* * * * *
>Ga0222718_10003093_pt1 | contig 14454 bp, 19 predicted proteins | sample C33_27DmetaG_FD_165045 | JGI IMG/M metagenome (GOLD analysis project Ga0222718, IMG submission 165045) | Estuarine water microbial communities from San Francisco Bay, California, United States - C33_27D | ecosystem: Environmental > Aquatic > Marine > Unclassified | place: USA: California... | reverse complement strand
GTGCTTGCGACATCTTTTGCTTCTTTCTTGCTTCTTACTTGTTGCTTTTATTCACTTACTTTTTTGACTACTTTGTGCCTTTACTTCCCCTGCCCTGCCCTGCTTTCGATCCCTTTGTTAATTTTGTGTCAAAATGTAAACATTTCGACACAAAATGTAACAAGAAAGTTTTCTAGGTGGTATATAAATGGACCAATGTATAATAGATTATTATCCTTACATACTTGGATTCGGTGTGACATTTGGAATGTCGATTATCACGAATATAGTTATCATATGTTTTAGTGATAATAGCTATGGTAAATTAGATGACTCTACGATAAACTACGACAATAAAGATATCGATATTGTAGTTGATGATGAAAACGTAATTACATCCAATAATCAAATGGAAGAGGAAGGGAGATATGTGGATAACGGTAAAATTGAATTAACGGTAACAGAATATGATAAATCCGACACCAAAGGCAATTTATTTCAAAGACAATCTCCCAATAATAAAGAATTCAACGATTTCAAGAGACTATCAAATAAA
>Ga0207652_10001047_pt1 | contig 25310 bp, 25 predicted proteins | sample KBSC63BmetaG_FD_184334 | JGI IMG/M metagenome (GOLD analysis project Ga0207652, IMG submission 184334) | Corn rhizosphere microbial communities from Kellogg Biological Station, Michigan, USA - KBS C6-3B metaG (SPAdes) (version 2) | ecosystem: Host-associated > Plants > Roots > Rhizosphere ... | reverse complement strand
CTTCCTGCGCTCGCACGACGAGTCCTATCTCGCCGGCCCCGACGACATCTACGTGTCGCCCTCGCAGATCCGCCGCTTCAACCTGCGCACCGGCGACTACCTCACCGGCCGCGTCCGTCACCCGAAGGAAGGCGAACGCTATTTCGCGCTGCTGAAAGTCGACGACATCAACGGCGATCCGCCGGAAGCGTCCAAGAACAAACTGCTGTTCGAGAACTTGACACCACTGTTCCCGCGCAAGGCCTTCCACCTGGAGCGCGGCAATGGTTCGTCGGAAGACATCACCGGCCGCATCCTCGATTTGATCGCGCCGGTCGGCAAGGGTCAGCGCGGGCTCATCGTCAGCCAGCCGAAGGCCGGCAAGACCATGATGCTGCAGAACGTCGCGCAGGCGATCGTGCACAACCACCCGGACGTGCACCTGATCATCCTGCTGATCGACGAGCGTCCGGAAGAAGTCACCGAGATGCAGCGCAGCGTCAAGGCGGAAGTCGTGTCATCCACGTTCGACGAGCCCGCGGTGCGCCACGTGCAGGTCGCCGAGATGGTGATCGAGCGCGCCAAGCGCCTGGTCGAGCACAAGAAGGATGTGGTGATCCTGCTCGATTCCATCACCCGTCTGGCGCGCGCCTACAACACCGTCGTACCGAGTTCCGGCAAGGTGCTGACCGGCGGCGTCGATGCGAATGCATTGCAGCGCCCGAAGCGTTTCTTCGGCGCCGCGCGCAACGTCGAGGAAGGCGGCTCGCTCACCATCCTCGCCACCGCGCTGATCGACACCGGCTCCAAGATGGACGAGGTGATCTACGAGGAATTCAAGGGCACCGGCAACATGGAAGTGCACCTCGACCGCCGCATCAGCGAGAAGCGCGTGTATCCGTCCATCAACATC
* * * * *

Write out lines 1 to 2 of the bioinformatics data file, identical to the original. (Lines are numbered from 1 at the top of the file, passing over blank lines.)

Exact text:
>Ga0222718_10003093_pt1 | contig 14454 bp, 19 predicted proteins | sample C33_27DmetaG_FD_165045 | JGI IMG/M metagenome (GOLD analysis project Ga0222718, IMG submission 165045) | Estuarine water microbial communities from San Francisco Bay, California, United States - C33_27D | ecosystem: Environmental > Aquatic > Marine > Unclassified | place: USA: California... | reverse complement strand
GTGCTTGCGACATCTTTTGCTTCTTTCTTGCTTCTTACTTGTTGCTTTTATTCACTTACTTTTTTGACTACTTTGTGCCTTTACTTCCCCTGCCCTGCCCTGCTTTCGATCCCTTTGTTAATTTTGTGTCAAAATGTAAACATTTCGACACAAAATGTAACAAGAAAGTTTTCTAGGTGGTATATAAATGGACCAATGTATAATAGATTATTATCCTTACATACTTGGATTCGGTGTGACATTTGGAATGTCGATTATCACGAATATAGTTATCATATGTTTTAGTGATAATAGCTATGGTAAATTAGATGACTCTACGATAAACTACGACAATAAAGATATCGATATTGTAGTTGATGATGAAAACGTAATTACATCCAATAATCAAATGGAAGAGGAAGGGAGATATGTGGATAACGGTAAAATTGAATTAACGGTAACAGAATATGATAAATCCGACACCAAAGGCAATTTATTTCAAAGACAATCTCCCAATAATAAAGAATTCAACGATTTCAAGAGACTATCAAATAAA